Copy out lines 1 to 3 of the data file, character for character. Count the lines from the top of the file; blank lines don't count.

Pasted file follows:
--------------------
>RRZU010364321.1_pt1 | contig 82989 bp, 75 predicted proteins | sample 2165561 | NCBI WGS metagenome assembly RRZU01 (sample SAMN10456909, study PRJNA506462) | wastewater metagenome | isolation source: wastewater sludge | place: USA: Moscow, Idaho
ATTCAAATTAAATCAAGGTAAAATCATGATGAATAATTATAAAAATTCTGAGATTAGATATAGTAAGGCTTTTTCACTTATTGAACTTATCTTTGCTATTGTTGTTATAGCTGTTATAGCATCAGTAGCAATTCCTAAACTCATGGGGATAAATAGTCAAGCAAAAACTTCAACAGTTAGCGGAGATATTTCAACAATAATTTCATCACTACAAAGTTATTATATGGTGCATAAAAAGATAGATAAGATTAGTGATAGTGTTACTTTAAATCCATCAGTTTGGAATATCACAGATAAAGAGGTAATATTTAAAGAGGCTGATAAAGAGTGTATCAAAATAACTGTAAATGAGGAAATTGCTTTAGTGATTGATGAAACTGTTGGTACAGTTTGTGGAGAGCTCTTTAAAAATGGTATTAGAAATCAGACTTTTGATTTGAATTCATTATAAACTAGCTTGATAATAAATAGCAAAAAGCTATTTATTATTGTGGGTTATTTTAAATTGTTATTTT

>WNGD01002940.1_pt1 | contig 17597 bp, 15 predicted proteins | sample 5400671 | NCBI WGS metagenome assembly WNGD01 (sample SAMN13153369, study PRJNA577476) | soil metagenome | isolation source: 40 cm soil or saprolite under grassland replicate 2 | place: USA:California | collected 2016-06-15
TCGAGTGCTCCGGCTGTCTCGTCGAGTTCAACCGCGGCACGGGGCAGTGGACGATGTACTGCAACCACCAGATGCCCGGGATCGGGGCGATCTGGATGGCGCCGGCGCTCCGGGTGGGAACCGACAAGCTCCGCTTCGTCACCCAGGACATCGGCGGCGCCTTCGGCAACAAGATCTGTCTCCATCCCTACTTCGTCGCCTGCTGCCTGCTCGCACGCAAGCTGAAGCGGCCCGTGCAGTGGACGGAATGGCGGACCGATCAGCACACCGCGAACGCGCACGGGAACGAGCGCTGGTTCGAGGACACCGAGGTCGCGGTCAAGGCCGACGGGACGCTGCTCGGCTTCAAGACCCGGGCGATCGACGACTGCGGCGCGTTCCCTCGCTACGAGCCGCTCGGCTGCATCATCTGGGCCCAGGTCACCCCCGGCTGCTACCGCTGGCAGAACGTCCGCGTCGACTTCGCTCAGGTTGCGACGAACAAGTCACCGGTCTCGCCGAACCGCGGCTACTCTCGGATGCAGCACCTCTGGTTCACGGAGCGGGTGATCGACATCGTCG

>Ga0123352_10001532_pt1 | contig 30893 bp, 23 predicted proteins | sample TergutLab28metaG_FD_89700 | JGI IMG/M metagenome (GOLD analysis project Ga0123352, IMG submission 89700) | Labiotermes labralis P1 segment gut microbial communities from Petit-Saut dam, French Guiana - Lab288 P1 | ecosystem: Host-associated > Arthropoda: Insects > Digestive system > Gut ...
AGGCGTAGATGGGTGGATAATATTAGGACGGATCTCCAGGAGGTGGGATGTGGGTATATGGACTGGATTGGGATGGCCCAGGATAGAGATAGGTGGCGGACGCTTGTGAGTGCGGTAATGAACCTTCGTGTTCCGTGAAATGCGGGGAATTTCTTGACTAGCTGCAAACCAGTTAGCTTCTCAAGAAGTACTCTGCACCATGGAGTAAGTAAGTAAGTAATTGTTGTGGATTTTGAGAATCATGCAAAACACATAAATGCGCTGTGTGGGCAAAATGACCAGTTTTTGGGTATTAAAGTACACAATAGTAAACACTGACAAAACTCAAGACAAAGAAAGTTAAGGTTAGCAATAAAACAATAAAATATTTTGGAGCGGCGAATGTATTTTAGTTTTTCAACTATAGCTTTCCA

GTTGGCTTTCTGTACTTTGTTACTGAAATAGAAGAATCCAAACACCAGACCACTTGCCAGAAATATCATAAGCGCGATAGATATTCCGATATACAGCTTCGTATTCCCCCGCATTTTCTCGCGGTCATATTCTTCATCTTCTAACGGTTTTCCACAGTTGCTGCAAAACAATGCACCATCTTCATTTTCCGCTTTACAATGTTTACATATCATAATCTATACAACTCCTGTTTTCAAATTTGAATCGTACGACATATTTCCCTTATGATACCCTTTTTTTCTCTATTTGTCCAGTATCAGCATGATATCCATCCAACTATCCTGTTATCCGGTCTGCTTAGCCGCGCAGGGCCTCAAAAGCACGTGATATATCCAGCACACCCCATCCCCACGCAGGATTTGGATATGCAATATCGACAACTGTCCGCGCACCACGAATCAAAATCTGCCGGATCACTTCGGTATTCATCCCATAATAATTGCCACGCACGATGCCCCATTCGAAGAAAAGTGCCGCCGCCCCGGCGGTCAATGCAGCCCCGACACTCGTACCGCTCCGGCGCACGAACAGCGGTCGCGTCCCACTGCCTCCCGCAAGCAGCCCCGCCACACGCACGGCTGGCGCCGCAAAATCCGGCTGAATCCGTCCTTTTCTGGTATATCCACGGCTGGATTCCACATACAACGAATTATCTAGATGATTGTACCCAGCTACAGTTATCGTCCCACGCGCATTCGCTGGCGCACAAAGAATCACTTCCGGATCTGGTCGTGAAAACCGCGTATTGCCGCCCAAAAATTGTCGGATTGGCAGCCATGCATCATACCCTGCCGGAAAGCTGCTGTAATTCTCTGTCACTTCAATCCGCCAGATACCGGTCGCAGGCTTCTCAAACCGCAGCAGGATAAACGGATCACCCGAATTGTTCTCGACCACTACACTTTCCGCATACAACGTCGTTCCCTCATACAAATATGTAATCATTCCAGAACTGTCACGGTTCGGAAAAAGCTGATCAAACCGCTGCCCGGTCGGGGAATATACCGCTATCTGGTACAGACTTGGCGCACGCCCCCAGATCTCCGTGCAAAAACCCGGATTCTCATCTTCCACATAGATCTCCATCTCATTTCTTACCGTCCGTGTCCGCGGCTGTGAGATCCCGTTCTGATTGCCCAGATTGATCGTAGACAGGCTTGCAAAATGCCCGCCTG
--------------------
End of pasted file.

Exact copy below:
>RRZU010364321.1_pt1 | contig 82989 bp, 75 predicted proteins | sample 2165561 | NCBI WGS metagenome assembly RRZU01 (sample SAMN10456909, study PRJNA506462) | wastewater metagenome | isolation source: wastewater sludge | place: USA: Moscow, Idaho
ATTCAAATTAAATCAAGGTAAAATCATGATGAATAATTATAAAAATTCTGAGATTAGATATAGTAAGGCTTTTTCACTTATTGAACTTATCTTTGCTATTGTTGTTATAGCTGTTATAGCATCAGTAGCAATTCCTAAACTCATGGGGATAAATAGTCAAGCAAAAACTTCAACAGTTAGCGGAGATATTTCAACAATAATTTCATCACTACAAAGTTATTATATGGTGCATAAAAAGATAGATAAGATTAGTGATAGTGTTACTTTAAATCCATCAGTTTGGAATATCACAGATAAAGAGGTAATATTTAAAGAGGCTGATAAAGAGTGTATCAAAATAACTGTAAATGAGGAAATTGCTTTAGTGATTGATGAAACTGTTGGTACAGTTTGTGGAGAGCTCTTTAAAAATGGTATTAGAAATCAGACTTTTGATTTGAATTCATTATAAACTAGCTTGATAATAAATAGCAAAAAGCTATTTATTATTGTGGGTTATTTTAAATTGTTATTTT

>WNGD01002940.1_pt1 | contig 17597 bp, 15 predicted proteins | sample 5400671 | NCBI WGS metagenome assembly WNGD01 (sample SAMN13153369, study PRJNA577476) | soil metagenome | isolation source: 40 cm soil or saprolite under grassland replicate 2 | place: USA:California | collected 2016-06-15